A description of the Wool used in the Construction of Antique Rugs
Most handmade antique rugs are created on a large wooden loom with a foundation of warp (north and south) and weft (east and west) threads often of cotton through which wool threads are knotted to create the pile of the rug. The wool sheared from sheep is spun and soaked in natural dyes made largely from insects, plants and water. The color concentration could vary slightly between dye lots which would sometimes result in a bit of a color change or abrash in a rug. This is normal.
There are many ways to distinguish where a rug was woven. One way is to identify the wool characteristics and how fine the yarn is which will also impact the type of foundation material used. The thicker wool from a rug woven near a mountain region would have a denser pile and a simpler perhaps geometric design. These rugs such as Bidjar rugs are woven on a stronger wool foundation.
Rugs woven nearer the cities may have a more finely spun wool which will allow for more complex designs such as vines and flowers or complex scenes often including bucolic or energetic scenes with animals and people such as is seen in Laver Kerman Rugs.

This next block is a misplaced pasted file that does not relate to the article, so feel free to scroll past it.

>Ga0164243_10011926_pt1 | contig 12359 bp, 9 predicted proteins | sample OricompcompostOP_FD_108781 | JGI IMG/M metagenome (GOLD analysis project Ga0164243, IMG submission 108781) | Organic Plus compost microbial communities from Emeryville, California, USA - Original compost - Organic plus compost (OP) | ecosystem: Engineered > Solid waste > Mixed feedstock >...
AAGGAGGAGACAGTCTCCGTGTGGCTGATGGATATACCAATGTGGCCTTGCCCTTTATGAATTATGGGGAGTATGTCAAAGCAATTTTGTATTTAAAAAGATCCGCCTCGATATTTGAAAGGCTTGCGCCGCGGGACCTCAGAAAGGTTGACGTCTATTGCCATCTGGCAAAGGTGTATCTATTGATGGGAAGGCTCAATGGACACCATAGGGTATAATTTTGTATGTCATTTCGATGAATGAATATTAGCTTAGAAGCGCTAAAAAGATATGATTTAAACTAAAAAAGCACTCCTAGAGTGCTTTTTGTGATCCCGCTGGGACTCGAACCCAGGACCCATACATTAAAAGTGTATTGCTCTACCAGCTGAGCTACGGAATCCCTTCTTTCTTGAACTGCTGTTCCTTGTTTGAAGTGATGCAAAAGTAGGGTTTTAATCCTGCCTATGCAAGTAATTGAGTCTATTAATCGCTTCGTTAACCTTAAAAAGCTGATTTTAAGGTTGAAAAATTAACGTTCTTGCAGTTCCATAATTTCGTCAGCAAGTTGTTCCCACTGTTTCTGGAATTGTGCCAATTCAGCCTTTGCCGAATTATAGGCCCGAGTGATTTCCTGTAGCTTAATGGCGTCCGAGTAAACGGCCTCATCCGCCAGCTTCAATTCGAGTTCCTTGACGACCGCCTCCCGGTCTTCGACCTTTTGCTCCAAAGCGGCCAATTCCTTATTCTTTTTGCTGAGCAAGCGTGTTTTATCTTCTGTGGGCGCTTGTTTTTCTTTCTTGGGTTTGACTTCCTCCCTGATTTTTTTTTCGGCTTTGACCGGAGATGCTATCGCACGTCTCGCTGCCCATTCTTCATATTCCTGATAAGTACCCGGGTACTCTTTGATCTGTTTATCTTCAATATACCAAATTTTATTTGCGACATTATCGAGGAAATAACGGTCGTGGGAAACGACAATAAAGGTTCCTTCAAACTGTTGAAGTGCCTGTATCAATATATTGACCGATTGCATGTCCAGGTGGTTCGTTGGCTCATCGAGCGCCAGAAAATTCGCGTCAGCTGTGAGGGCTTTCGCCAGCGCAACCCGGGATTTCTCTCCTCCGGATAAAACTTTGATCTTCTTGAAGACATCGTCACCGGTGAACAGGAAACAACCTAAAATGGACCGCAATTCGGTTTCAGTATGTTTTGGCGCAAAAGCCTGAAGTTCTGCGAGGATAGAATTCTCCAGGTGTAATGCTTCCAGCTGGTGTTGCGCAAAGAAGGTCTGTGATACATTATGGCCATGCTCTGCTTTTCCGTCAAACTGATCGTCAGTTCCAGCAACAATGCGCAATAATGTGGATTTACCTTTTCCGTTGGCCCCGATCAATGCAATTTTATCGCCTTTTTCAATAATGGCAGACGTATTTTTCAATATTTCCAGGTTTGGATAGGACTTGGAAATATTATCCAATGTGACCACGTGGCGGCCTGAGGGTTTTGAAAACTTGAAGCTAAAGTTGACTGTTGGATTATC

Beautifully spun very soft wool was also imported from Manchester, England. It is sheared from Merino sheep. These are some of the finest rugs made with the nicest, very finely spun soft wool. This wool was often used for fine Kashan rugs with beautiful fine intricate designs. These rugs are very soft underfoot. The Chinese were also known to import this wool and create beautiful designs.
The most expensive of all wool actually comes from a goat. This wool is known as mohair or angora. The pile rugs made using this rug mostly come from Turkey and have long silky feeling pile. It is very lustrous and dyed in pale beautiful colors and often found in Turkish Oushak rugs.
The last natural material used to weave rugs is from the camel. This is hair shed from a camel and is often used undyed and spun with sheeps wool to create a rug with a beautiful brown hue from a material that is readily available without shearing. This wool is often seen in rugs and runners from Serab and Hamadan regions of Persia.